There are approximately 1.4 million workers in Sierra Leone, but only 65,000 of those are actual wage earners. Subsistence agriculture is the occupation of vast majority of the population.
The 1991 constitution provides for the right of association, and all workers (including civil servants) have the right to join trade unions of their choice. The trade union movement in Sierra Leone, one of the oldest in West Africa, dates back to 1913, when Wallace Johnson organized the Customs Employees Union. Under his influence, other unions developed, and in 1943, the first Sierra Leone Trade Union Council (TUC) was formed. The Sierra Leone Council of Labor, which replaced the TUC in 1946, merged in May 1966 with the Sierra Leone Federation of Labor to form the Sierra Leone Labor Congress (SLLC). All unions are members of the SLLC, although membership is voluntary. In the mid-1980s, the SLLC had over a dozen constituent unions totaling about 40,000 members. With the decline of manufacturing, union membership has declined since then, although exact figures are unavailable. In 2001, about 60% of workers in urban areas (including government employees) were unionized, but unions have had little success in organizing workers in the agricultural and mining sectors.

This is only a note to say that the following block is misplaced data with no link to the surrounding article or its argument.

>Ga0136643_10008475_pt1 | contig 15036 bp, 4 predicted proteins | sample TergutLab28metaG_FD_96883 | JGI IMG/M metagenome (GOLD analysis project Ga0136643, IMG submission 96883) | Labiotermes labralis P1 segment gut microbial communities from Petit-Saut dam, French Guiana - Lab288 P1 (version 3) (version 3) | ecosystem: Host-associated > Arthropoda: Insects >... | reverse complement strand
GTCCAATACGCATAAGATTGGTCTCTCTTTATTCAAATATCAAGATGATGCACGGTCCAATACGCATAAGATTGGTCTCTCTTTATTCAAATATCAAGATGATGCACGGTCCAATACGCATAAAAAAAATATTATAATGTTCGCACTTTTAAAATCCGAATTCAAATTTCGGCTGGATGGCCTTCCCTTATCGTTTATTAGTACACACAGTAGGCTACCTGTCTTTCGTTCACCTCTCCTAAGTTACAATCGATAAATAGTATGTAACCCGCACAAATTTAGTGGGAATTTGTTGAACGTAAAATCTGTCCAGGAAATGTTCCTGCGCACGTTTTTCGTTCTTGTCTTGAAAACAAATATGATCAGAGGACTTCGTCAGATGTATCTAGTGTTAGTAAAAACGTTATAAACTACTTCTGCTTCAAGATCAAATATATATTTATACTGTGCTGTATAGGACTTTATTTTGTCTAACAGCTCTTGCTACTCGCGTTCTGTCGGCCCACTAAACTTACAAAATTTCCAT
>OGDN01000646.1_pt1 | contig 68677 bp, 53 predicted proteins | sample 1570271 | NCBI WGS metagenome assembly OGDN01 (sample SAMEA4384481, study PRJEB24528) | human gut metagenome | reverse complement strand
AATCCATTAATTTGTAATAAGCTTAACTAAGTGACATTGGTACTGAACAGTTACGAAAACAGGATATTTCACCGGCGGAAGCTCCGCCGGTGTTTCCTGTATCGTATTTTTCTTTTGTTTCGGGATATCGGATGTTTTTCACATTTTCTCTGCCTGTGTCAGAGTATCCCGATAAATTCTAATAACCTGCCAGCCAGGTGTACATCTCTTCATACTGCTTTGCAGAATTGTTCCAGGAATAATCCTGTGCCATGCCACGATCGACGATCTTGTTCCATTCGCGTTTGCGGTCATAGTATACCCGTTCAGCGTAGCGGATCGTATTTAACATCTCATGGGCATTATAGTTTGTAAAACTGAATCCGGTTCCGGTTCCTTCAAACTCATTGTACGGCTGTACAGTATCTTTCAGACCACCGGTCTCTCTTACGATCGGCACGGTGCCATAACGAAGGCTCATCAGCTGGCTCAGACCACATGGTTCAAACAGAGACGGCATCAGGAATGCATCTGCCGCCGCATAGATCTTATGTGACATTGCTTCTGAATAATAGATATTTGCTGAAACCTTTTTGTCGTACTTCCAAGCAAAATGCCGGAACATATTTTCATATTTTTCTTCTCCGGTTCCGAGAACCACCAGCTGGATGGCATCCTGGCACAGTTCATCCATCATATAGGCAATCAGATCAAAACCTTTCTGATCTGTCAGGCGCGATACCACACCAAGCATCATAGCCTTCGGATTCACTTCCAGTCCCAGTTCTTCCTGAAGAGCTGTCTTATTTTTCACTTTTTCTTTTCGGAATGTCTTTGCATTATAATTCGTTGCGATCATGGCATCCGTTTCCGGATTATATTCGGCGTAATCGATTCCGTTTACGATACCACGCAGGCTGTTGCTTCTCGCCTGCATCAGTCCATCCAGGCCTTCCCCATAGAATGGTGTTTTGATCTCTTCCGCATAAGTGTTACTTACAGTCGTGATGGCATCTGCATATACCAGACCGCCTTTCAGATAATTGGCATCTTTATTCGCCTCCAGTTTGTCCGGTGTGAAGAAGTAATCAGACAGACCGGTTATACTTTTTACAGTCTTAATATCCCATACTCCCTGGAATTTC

The minimum working age is 18, but this is not enforced and children routinely work as vendors and petty traders in urban areas and work seasonally on family subsistence farms in rural areas. The standard workweek is 38 hours but most workweeks exceed that amount. Health and safety regulations set by law are not enforced. The minimum wage is set at $10.50 per month.